While California law still views pets as property, the California Family Code Section 6320 allows pets to be included in protective orders. Some California judges also consider visitation a valid option in pet disputes, as happened in the case of Gigi, whose ultimate disposition included a "bonding study" and cost her owners 100,000 dollars in legal fees.

Custody and ownership as separate issues is the standard in most states and under most conditions, but as pets have become normalized as part of divorce settlements, laws have had to keep up with human emotional bonds. Contact us to learn more about how pets factor into divorce proceedings.

What Can an Unmarried Parent Do For Child Visitation?

Friday, February 23, 2018

For married parents that decide to split up, the divorce process includes proceedings to decide what happens to the children. However, for parents that never married, they do not need legal proceedings in order to stop seeing each other. The major downside of this is there is no legal order in place that says one parents has to let the other see their kids. However, while nothing legal may not be in place, unmarried parents do have options to put something in place so they can continue to have parental rights.

Establishing Paternity

By default in almost every state, the mother will have primary custody of her children in the event of an unmarried split. However, if the father files a paternity action in court to declare legal paternity, this will give them rights to have visitation or custody of the child. This will involve a paternity test as well as a public declaration before the court that you claim your paternal rights.

Establishing Custody or Visitation

The courts will always work within what is the best interest of the child, and most courts view a meaningful relationship with both parents as in the best interest. If you seek to take primary custody, the legal battles will be a little more complicated. You need to prove why the primary custodial parent is unfit and why living with you would be better for the child. However, if you are merely seeking joint custody or even just visitation, the court process will be significantly easier as the courts often want children to spend time with both their parents.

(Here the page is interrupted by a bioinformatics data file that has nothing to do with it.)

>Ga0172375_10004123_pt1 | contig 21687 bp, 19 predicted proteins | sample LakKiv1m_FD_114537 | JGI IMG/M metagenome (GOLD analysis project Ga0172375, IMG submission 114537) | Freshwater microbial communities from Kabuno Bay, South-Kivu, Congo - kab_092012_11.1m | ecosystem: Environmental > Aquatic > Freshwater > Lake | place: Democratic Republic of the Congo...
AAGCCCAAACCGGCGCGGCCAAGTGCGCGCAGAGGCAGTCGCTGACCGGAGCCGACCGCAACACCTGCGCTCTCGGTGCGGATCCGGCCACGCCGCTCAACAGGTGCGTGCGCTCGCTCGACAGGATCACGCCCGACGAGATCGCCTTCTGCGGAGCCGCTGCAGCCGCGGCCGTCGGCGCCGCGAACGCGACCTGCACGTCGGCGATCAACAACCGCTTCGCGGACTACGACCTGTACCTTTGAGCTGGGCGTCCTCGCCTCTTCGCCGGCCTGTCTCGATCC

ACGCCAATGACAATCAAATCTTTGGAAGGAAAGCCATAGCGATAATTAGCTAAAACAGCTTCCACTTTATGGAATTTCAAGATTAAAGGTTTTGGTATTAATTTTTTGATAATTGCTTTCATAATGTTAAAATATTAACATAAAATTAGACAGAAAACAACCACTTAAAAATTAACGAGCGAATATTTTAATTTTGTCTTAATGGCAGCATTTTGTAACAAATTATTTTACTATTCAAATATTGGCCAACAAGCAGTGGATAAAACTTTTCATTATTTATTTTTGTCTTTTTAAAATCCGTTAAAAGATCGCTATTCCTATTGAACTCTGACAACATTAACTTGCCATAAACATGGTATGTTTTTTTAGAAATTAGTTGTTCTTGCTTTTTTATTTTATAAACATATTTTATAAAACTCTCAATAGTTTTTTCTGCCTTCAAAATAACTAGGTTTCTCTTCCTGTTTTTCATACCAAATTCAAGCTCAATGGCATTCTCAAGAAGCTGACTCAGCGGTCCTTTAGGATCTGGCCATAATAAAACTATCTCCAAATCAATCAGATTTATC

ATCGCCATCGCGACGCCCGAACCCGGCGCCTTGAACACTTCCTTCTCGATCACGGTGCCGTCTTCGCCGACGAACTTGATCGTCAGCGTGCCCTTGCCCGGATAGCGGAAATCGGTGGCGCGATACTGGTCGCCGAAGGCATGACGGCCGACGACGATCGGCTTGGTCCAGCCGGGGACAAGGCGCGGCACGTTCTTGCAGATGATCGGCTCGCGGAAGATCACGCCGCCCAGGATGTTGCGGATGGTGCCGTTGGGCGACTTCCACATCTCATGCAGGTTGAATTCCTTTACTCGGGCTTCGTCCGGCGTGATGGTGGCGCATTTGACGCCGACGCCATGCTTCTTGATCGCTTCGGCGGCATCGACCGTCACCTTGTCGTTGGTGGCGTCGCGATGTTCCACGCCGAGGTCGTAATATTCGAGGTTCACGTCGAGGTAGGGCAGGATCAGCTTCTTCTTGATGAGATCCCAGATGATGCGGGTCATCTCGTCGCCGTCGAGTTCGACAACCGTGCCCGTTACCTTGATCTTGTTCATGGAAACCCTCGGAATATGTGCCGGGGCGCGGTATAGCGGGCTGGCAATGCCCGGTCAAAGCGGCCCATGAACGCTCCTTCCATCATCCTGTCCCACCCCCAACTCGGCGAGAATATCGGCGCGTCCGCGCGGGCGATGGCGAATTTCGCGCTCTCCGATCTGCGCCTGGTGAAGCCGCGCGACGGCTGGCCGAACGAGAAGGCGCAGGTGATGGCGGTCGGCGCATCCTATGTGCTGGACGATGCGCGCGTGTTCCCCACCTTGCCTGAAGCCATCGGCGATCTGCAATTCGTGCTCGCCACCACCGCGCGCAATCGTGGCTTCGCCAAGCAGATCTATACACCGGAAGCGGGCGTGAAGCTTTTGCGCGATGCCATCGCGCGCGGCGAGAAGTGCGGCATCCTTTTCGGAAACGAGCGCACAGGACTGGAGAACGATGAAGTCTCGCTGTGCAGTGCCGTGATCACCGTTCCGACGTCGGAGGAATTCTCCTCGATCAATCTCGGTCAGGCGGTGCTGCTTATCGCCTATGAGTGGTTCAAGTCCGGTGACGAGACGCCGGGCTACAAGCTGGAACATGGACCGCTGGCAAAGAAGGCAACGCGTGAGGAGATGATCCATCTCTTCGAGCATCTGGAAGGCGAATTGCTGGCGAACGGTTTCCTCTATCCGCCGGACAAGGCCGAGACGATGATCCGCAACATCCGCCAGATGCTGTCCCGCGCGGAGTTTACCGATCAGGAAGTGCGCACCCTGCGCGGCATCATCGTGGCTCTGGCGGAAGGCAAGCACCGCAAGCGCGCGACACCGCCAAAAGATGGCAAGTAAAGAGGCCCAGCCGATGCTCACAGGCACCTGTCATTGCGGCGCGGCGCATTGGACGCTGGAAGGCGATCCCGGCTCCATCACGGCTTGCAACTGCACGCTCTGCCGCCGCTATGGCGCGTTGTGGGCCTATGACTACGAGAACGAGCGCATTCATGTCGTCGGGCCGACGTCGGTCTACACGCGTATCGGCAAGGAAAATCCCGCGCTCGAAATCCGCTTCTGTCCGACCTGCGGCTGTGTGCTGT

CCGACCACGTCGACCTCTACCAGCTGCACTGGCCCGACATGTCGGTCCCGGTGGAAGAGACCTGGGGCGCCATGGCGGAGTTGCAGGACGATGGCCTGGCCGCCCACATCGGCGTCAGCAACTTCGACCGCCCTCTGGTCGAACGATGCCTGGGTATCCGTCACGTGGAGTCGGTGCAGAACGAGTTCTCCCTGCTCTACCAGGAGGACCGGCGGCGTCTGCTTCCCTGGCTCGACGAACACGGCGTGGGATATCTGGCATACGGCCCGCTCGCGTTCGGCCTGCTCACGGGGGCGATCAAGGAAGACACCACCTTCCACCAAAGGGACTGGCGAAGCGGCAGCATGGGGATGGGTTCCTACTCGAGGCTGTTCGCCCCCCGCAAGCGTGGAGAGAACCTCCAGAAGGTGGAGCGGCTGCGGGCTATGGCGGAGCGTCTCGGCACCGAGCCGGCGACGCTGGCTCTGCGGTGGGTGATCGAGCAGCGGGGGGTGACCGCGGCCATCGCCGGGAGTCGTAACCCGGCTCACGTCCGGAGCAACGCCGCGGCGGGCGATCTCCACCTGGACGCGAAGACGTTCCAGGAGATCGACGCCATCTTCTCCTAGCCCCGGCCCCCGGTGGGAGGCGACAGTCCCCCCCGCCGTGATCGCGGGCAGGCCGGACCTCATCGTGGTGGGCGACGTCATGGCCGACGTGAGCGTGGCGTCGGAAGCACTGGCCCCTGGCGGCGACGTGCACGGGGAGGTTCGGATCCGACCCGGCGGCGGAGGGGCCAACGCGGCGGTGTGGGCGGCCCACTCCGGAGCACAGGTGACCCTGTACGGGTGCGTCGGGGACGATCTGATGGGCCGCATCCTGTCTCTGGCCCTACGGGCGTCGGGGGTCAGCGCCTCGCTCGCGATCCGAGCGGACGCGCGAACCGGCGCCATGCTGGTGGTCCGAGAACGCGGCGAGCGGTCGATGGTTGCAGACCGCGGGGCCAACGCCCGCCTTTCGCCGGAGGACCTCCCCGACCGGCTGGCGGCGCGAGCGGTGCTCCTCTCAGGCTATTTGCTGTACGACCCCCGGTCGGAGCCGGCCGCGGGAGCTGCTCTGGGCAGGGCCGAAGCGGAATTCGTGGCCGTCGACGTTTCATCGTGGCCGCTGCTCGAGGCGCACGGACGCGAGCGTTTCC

Both custody and visitation will have time schedules that are laid out with input by both parents, but ultimately approved by the courts. This will also include certain stipulations in which the primary custodial parent will need to make the other parent aware of such things like relocation since they will officially have legal parental rights like parents who had been previously married.

Are you an unmarried parent going to through a split and wondering how you can keep in touch with your kids? Contact us today to see what Jamra & Jamra can do to make sure your kids stay in your life.

Why Domestic Violence Victims Stay

Friday, February 16, 2018

People who deal with domestic violence are victims. Often, they live their lives in fear. Fear of the person who is supposed to love them the most. Fear of the unknown. Fear of leaving.

If you have never been a victim of domestic violence, you have no idea. Most people just think that they should leave. However, most of the time they don't and here are some reasons why.

Love. Most of the time, victims of domestic violence still love the person who is hurting them. They might not love them much at the moment, but they can easily recall why they loved them before!

Family. Often, there is a family involved, with children. Victims may stay because they don't want to break up their family. While some people leave because they fear for their children's lives, others don't want them to miss out on a relationship with both of their parents.

Money. Money is often a controlling factor when it comes to domestic violence. One partner may have all of the money so the victim has nothing to use to try to get away. They don't have any money to start a new life (or even get on the subway to run away).

Isolation. Most victims of domestic violence push their friends away so that they don't know what is going on. By the time that they want to run, they have no one to turn to. There is no one left to help them get away.

Shame. Many victims feel complete shame. They don't want others to know that they were so weak and were abused. For this reason, it is easier to stay with someone who hurts them than it is to walk away.

However, it doesn't have to be this way. Victims of domestic violence are stronger than they even imagine. They can leave, as long as they have help and support. If you are a victim, we will help you get out of your situation so that you can have a better life. Be sure to contact us for all of your legal needs.

Types of Domestic Violence

Friday, February 09, 2018

When people think of domestic violence, they think about a wounded woman cowering on the floor with her husband screaming or even hitting her. However, it doesn't have to get physical to be considered domestic violence.